Had Marcus not told us it was the aurora, I would not have recognized it.
All aboard quickly set up cameras and started shooting.
The viewing was fleeting before the clouds moved in and the near-translucent aurora hid behind the cloudy curtain. We adjourned to dinner at the campfire, which Marcus struggled to light because of the wind. But, he succeeded, and dinner was a fabulous traditional Norwegian stew made of dried fish (rehydrated for a full day), potatoes, tomatoes, and who-knows-what herbs and spices.
Disappointed? No: I saw the aurora, for the first time in my life. It wasn’t much, certainly not what I’d hoped for, but I had seen it. I even took a picture or few: they showed scant little, a very faint green curtain (Barbara’s were much better, but still not spectacular because the aurora itself wasn’t)—but it gave me a chance to learn.
Little did I know what was yet to come.
Barbara Plies Her Favorite Craft
The view on the ferry crossing the fjord.
The plan was to head out from Tromsø on Friday morning, meeting our friends Craig and Denise, who live in Kiruna, Sweden, for a long weekend’s activities, including time in Lyngseidet. (Craig works at EISCAT, the European Incoherent Scatter Scientific Association, where they study sun-earth interactions as evidenced in the aurora.) The weather did not cooperate, and we spent Friday in Tromsø. It was still snowing hard on Saturday, with avalanche danger closing roads leading to the two nearby ferries across the fjord from Tromsø to Lyngen, but one was open—though it would be a four hour drive, instead of an hour and a half. We set off. About halfway up the fjord, the weather broke, the skies cleared, and we had a very lovely view.
Getting Good Doggie Scritch Time
Our plans for the day had included dog sledding with a racer, Tommy by name, in Lyngseidet. Despite the late arrival because of the closed roads and detours, Tommy was flexible and able to accommodate us.
After welcoming us and ensuring our jackets and pants were sturdy enough to handle dogs jumping on us (Tommy had oversuits for those whose clothes needed protection), Tommy introduced us to all the dogs, and the dogs to us, each in his or her own turn. The dogs were very friendly, exuberant, well-trained, and certainly obedient. They demonstrated affection for Tommy, and seemed to want only his (and our!) affection, food, and to run with the sleds. Tommy taught us how to harness the dogs, which was a very simple thing (guide the dog’s head into the appropriate loop in the nylon web harness—each dog has his or her own, so Tommy can determine which ones, if any, are chewing their harnesses—and then maneuver the harness over the dog’s forelegs), and to connect each dog’s harness to the sled’s traces.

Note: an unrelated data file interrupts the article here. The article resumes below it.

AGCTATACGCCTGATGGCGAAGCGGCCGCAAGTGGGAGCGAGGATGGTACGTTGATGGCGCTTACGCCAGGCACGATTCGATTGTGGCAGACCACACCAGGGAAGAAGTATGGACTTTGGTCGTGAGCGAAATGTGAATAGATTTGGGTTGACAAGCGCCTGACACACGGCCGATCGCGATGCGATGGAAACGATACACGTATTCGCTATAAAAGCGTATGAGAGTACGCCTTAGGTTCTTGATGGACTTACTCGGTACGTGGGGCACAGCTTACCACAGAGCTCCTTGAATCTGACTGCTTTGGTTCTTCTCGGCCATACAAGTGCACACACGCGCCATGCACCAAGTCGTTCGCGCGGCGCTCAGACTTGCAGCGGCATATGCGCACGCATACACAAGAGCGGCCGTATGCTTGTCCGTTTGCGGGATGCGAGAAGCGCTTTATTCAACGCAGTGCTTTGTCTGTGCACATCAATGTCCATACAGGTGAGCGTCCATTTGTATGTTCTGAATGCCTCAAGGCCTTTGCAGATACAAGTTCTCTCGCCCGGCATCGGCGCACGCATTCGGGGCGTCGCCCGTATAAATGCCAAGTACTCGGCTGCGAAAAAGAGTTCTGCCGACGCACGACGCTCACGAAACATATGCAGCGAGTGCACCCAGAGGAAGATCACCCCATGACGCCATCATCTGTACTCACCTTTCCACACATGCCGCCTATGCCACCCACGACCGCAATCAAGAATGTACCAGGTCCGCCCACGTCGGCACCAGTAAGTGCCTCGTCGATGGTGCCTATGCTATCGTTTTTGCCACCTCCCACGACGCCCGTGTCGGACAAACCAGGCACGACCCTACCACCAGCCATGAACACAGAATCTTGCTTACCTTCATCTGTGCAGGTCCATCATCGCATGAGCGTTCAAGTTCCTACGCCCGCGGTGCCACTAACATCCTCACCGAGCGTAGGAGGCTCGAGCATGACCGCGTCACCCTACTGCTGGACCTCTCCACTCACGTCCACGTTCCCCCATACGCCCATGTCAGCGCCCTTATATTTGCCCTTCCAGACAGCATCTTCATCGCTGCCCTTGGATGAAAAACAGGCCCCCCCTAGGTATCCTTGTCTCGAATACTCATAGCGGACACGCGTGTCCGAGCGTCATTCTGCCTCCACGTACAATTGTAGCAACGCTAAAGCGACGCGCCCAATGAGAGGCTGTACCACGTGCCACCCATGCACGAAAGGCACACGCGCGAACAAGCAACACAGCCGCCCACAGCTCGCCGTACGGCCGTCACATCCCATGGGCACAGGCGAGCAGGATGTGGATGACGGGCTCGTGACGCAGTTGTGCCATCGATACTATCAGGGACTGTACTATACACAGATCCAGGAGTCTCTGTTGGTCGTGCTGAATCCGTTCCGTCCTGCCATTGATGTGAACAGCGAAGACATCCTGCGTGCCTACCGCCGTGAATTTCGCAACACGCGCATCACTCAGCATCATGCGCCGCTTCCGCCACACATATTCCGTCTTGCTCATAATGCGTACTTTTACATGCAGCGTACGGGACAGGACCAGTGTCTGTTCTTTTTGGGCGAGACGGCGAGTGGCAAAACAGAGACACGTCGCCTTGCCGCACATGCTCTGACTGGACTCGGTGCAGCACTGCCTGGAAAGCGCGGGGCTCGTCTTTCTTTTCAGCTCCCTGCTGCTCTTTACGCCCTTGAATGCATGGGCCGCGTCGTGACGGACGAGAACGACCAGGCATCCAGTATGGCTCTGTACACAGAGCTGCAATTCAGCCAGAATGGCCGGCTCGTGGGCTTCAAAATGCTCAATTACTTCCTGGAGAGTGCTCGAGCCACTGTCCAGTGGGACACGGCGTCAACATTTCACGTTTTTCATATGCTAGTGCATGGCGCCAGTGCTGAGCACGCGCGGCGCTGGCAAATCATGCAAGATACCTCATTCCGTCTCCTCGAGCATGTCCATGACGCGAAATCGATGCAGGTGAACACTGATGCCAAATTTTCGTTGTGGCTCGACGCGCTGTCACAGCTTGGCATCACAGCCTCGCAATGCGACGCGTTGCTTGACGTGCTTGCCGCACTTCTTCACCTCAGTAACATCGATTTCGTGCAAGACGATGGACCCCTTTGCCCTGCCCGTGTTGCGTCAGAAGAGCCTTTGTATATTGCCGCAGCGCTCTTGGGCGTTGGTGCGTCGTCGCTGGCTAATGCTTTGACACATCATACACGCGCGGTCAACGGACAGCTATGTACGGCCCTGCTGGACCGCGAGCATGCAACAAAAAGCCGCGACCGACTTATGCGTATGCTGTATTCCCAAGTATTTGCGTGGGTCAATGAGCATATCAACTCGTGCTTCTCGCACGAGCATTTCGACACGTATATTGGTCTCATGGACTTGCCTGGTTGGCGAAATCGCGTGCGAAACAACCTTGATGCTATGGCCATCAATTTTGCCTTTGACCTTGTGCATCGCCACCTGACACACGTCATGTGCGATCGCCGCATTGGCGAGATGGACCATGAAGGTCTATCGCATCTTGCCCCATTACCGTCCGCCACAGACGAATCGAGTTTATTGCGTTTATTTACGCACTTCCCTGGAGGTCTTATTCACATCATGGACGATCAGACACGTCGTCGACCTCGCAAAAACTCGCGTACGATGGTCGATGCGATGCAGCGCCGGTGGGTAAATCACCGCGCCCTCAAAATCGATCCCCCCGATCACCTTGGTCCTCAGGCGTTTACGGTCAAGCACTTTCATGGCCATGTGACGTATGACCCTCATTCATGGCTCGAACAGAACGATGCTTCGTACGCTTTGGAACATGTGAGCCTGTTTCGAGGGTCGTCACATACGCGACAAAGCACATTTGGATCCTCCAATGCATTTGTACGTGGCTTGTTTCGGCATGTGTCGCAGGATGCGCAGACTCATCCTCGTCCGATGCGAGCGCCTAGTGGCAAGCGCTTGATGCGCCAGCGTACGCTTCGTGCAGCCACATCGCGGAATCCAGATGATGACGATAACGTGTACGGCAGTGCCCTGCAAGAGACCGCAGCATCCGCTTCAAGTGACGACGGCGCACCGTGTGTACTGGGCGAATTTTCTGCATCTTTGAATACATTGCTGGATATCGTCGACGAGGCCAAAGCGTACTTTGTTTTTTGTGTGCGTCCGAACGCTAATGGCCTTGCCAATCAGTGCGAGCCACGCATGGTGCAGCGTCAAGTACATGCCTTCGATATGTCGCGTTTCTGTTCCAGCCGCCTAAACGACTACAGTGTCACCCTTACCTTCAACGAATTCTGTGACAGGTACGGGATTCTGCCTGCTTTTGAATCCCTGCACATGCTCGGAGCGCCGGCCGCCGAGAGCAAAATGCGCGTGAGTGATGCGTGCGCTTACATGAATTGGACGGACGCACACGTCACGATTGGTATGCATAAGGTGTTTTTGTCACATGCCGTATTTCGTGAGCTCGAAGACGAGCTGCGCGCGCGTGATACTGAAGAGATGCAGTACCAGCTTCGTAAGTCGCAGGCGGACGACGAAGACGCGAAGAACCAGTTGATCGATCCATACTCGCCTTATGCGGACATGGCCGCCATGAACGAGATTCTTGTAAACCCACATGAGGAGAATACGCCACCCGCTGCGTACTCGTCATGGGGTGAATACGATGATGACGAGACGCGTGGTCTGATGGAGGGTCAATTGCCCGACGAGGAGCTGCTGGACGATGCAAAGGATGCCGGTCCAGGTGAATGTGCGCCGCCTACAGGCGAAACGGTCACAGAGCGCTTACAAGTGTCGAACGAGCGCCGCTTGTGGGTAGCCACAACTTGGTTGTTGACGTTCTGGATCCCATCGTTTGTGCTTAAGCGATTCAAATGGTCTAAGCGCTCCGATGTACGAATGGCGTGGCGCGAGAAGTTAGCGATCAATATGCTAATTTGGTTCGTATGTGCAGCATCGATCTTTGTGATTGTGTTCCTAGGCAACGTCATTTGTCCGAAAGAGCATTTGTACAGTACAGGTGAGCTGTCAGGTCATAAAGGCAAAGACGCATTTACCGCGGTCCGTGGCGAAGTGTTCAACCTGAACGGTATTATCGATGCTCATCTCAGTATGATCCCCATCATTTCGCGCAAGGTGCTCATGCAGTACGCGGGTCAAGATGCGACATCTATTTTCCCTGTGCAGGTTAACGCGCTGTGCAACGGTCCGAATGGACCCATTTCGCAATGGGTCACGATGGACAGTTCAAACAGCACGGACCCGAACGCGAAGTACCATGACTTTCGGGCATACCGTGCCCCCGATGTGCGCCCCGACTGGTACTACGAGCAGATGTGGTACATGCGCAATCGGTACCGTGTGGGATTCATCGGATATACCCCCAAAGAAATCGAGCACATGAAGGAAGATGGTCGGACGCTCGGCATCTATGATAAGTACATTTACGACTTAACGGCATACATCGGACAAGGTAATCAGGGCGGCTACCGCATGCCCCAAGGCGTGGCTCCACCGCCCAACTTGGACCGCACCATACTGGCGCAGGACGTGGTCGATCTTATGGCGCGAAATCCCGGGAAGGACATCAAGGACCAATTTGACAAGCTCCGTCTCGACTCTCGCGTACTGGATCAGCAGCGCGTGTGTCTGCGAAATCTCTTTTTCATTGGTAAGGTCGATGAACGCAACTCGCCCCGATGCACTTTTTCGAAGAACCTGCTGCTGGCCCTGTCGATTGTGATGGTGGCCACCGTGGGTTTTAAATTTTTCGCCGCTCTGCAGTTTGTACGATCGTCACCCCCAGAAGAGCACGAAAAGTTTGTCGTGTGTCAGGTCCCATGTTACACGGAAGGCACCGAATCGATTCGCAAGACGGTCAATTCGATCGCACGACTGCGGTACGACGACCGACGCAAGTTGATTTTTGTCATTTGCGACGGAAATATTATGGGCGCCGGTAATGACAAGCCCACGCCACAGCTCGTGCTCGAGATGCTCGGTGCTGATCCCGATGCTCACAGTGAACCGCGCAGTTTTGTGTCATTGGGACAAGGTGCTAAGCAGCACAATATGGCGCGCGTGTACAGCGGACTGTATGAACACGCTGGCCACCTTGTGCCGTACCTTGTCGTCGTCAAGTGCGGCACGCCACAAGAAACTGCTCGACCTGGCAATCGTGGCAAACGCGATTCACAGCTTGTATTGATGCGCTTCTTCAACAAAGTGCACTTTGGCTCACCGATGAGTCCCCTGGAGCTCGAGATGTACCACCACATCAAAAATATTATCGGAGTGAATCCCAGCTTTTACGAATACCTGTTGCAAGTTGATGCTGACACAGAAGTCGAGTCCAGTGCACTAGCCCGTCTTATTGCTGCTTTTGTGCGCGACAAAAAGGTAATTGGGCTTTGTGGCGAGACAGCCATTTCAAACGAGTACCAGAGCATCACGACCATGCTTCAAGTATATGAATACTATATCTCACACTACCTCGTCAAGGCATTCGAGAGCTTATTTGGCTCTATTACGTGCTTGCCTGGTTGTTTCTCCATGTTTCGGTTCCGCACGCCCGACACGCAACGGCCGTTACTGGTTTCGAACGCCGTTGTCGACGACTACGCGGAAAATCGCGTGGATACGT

Who’s Driving Whom?
The best part was, for me, a complete surprise: Barbara had made the arrangements, telling me were were going to “go dog sledding,” and I had not inquired or checked further. I had envisioned riding on the sleds pulled by the dog team, but we got to drive!
Barbara and Her Team Lead Mine and Me
Tommy gave us brief, basic driving lessons (the brake, leaning a little to help turn the sled [but unnecessary on Tommy’s 1 mile track through the forest: the sled will follow the dogs, anyway, so turning is just to help things along], and holler LOUD if you fall off!) Tommy and his team led the way, then Barbara or Denise (we swapped off watching and driving with Denise and Craig), then Craig or me. What a hoot it was to drive. When Tommy started each run, it was all I could to keep my team from following immediately, rather than leaving room between them and Barbara, who, in turn, had to wait for Tommy to get a bit of a lead. The team of four dogs was very, very strong, and it took all my weight on the “parking” brake to keep them from taking off too early.
Once we’d all driven, though not to anyone’s content, as we all wanted more!, we unharnessed the dogs, helped get them in their respective individual quarters, and bade them farewell. Tommy invited us down to the fjord’s edge for some tea and coffee by the campfire. (After night sledding, if it’s clear, he and his guests often see the aurora.)
Tommy and his dogs is definitely a highlight of the trip!
While out for a brief night ski after dinner at Magic Mountain Lodge in Lyngseidet, Craig spotted another white auroral glow. We stopped and watched it as it shifted a little, then noticed a faint but distinctively evident green streaked glow in a different direction. Definite aurora, though none of us had cameras to record the event.
We were out hiking yesterday in the Lake Tahoe area. The weather was spectacular for any time of year, much less for early November: ~70ºF (~20ºC), sunny with some high, thin clouds, very gentle breeze. (In many ways, I’d rather have had rain and stayed indoors—because we desperately need the water!—but, since I can’t control the weather, I enjoyed what we got.) The hike, to Five Lakes, was listed in the guidebook as 2.4 miles each way with about 960′ of climbing. I guess they came close: it was more like 3 miles each way and over 1,000′ of climbing, but if you stopped the measurements at the first of the five lakes in Five Lake, perhaps it would have been 2.4 and 960—but it seems like no one stops there. Still, a truly lovely hike.